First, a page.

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Connections

Coming up on Connections: Tuesday, May 17, 2022

Prescription opioids
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Prescription opioids

First hour: Discussing the overdose crisis and how it specifically affects rural communities

Second hour: President Biden's remarks in Buffalo; How JOSANA neighbors are working to improve pedestrian safety

More Americans died of drug overdoses last year than in any previous year. That’s according to new data released by the CDC earlier this month. More than 100,000 people in the U.S. died of drug overdoses in 2021, and more than 80,000 of those deaths were due to overdoses from opioids. Experts say they don’t expect the crisis to resolve anytime soon; they point to an increase in reports of depression, anxiety, loneliness, and suicidal thinking related to the pandemic. The crisis is especially acute in rural communities, where people struggle to access treatment options. An upcoming summit hosted by the University of Rochester Medical Center will address these challenges. Our guests this hour discuss the reasons behind the increase in overdose deaths, how communities can address the issues, and what can be done to better support rural communities navigating this crisis. Our guests:

  • Gloria Baciewicz, M.D., medical director of Strong Recovery in the Department of Psychiatry at the University of Rochester Medical Center 
  • Michele Lawrence, assistant professor of psychiatry and public health sciences at the University of Rochester Medical Center, and co-principal investigator of the UR Recovery Center of Excellence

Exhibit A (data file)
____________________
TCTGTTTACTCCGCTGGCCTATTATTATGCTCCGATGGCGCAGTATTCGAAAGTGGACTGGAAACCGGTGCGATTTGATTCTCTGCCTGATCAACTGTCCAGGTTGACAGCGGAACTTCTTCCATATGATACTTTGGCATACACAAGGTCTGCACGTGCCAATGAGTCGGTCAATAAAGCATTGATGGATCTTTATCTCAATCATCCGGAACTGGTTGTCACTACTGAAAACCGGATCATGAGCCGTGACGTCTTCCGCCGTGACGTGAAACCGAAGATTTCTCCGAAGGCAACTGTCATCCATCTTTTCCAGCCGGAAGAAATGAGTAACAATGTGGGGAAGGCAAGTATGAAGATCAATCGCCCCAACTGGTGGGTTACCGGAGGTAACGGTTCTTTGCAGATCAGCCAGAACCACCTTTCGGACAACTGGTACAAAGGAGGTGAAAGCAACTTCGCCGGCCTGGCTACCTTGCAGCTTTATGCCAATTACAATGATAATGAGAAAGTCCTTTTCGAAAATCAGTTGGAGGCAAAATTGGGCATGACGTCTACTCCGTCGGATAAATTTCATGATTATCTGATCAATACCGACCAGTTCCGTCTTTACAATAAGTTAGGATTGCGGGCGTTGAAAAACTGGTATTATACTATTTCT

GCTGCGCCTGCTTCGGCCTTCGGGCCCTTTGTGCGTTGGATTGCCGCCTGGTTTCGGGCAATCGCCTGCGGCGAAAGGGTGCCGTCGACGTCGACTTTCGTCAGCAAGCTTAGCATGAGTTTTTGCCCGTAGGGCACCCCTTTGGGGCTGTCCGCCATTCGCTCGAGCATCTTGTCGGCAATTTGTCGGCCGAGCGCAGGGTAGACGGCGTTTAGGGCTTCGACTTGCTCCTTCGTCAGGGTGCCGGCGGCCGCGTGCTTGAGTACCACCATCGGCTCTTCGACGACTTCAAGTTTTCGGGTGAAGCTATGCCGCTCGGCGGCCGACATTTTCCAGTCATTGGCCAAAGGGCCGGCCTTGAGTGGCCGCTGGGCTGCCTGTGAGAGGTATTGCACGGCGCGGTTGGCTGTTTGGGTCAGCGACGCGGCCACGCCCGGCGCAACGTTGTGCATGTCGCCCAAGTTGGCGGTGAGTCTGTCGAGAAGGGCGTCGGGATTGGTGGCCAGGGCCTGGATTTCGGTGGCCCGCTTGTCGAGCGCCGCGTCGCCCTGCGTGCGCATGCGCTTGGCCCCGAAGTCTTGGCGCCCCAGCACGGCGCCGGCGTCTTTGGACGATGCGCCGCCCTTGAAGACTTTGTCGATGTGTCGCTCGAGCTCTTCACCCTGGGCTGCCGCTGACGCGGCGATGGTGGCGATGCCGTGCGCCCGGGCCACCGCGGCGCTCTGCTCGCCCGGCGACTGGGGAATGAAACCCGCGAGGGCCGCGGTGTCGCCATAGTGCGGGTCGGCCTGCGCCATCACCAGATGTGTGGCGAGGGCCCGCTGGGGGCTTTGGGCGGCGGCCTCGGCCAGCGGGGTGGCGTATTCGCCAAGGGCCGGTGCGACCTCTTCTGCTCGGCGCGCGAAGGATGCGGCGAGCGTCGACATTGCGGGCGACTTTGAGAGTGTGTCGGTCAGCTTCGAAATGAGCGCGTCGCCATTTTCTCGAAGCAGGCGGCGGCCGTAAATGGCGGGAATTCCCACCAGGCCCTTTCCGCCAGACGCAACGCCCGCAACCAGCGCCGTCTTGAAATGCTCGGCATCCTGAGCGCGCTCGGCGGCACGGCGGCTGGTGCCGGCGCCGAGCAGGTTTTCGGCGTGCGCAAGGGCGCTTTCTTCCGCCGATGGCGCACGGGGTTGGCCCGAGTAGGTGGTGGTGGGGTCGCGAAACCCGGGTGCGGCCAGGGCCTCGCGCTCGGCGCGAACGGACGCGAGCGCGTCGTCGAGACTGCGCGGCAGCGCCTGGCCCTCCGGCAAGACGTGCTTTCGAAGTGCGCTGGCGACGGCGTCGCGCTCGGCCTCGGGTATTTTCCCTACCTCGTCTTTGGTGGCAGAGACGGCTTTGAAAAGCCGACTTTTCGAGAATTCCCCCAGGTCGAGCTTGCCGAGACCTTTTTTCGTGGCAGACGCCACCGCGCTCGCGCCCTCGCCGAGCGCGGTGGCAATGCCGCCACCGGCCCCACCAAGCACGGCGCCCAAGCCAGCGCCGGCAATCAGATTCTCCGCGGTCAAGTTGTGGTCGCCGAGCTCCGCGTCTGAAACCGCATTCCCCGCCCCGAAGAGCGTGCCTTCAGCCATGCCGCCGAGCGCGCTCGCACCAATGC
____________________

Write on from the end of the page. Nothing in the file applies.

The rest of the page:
• Kelly Quinn, community outreach specialist for Strong Recovery at the University of Rochester Medical Center, certified peer advocate, and person in recovery 
  • Sam Quinones, author of “Dreamland” and “The Least of Us,” who will be speaking at the University of Rochester’s upcoming conference  

Then in our second hour, we go to Buffalo for live coverage of President Biden’s remarks following Saturday’s mass shooting. An 18-year-old gunman is accused of killing 10 people at a Tops grocery store in a predominately Black part of the city. A 180-page statement he posted online referenced a conspiracy theory known as the ‘great replacement theory.’ We hear the President’s remarks in full.
Then, we shift gears to a conversation about a project designed to make a local neighborhood's streets safer. Families at School #17, residents of the JOSANA neighborhood, and community members teamed up over the weekend to paint the pavement and install temporary traffic calming features at the intersection of Orange and Orchard Streets. We discuss the so-called "Complete Streets Makeover Project," its goals, and how neighbors hope the changes they made will improve pedestrian safety in the neighborhood. Our guests:

  • Qawan Bollar, community school site coordinator at School #17 
  • Joe DiFiore, member of the Complete Streets Makeover Steering Committee at Reconnect Rochester 
  • Ana Morales, parent at School #17 
  • Yajaira Nguyen, principal at School #17